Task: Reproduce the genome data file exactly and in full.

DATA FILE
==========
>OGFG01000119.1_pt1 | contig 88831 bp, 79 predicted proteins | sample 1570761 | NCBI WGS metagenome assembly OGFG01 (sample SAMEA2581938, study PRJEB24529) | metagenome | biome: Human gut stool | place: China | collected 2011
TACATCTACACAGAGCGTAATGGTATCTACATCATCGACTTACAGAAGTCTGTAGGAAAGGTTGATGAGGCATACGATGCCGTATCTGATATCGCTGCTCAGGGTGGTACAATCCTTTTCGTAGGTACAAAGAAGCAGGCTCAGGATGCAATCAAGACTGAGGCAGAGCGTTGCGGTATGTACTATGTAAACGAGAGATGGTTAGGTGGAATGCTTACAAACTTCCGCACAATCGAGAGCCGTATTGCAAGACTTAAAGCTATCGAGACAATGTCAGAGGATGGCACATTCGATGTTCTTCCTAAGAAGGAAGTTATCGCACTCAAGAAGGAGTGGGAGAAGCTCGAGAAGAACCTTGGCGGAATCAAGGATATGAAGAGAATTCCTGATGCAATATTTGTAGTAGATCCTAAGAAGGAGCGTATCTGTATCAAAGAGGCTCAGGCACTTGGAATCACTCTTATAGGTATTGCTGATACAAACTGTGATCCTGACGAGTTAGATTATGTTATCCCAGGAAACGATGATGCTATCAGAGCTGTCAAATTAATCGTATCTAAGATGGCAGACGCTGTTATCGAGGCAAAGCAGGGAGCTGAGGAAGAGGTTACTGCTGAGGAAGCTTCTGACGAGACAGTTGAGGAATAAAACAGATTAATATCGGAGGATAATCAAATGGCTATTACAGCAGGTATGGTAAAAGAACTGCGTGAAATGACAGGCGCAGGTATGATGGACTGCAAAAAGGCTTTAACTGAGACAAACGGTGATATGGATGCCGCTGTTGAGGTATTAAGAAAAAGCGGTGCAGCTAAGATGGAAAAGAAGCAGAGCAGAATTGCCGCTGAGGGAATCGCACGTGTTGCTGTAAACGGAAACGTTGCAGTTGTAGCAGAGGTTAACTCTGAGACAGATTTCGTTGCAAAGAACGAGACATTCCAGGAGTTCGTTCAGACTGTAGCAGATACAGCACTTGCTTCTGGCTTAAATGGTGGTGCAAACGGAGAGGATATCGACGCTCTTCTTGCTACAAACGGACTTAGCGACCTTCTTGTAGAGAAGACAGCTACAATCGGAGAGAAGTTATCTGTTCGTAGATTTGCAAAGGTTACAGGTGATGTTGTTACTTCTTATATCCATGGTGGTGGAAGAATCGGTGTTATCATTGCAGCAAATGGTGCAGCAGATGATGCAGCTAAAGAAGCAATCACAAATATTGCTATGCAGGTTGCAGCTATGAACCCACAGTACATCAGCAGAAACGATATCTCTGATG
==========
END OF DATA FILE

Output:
>OGFG01000119.1_pt1 | contig 88831 bp, 79 predicted proteins | sample 1570761 | NCBI WGS metagenome assembly OGFG01 (sample SAMEA2581938, study PRJEB24529) | metagenome | biome: Human gut stool | place: China | collected 2011
TACATCTACACAGAGCGTAATGGTATCTACATCATCGACTTACAGAAGTCTGTAGGAAAGGTTGATGAGGCATACGATGCCGTATCTGATATCGCTGCTCAGGGTGGTACAATCCTTTTCGTAGGTACAAAGAAGCAGGCTCAGGATGCAATCAAGACTGAGGCAGAGCGTTGCGGTATGTACTATGTAAACGAGAGATGGTTAGGTGGAATGCTTACAAACTTCCGCACAATCGAGAGCCGTATTGCAAGACTTAAAGCTATCGAGACAATGTCAGAGGATGGCACATTCGATGTTCTTCCTAAGAAGGAAGTTATCGCACTCAAGAAGGAGTGGGAGAAGCTCGAGAAGAACCTTGGCGGAATCAAGGATATGAAGAGAATTCCTGATGCAATATTTGTAGTAGATCCTAAGAAGGAGCGTATCTGTATCAAAGAGGCTCAGGCACTTGGAATCACTCTTATAGGTATTGCTGATACAAACTGTGATCCTGACGAGTTAGATTATGTTATCCCAGGAAACGATGATGCTATCAGAGCTGTCAAATTAATCGTATCTAAGATGGCAGACGCTGTTATCGAGGCAAAGCAGGGAGCTGAGGAAGAGGTTACTGCTGAGGAAGCTTCTGACGAGACAGTTGAGGAATAAAACAGATTAATATCGGAGGATAATCAAATGGCTATTACAGCAGGTATGGTAAAAGAACTGCGTGAAATGACAGGCGCAGGTATGATGGACTGCAAAAAGGCTTTAACTGAGACAAACGGTGATATGGATGCCGCTGTTGAGGTATTAAGAAAAAGCGGTGCAGCTAAGATGGAAAAGAAGCAGAGCAGAATTGCCGCTGAGGGAATCGCACGTGTTGCTGTAAACGGAAACGTTGCAGTTGTAGCAGAGGTTAACTCTGAGACAGATTTCGTTGCAAAGAACGAGACATTCCAGGAGTTCGTTCAGACTGTAGCAGATACAGCACTTGCTTCTGGCTTAAATGGTGGTGCAAACGGAGAGGATATCGACGCTCTTCTTGCTACAAACGGACTTAGCGACCTTCTTGTAGAGAAGACAGCTACAATCGGAGAGAAGTTATCTGTTCGTAGATTTGCAAAGGTTACAGGTGATGTTGTTACTTCTTATATCCATGGTGGTGGAAGAATCGGTGTTATCATTGCAGCAAATGGTGCAGCAGATGATGCAGCTAAAGAAGCAATCACAAATATTGCTATGCAGGTTGCAGCTATGAACCCACAGTACATCAGCAGAAACGATATCTCTGATG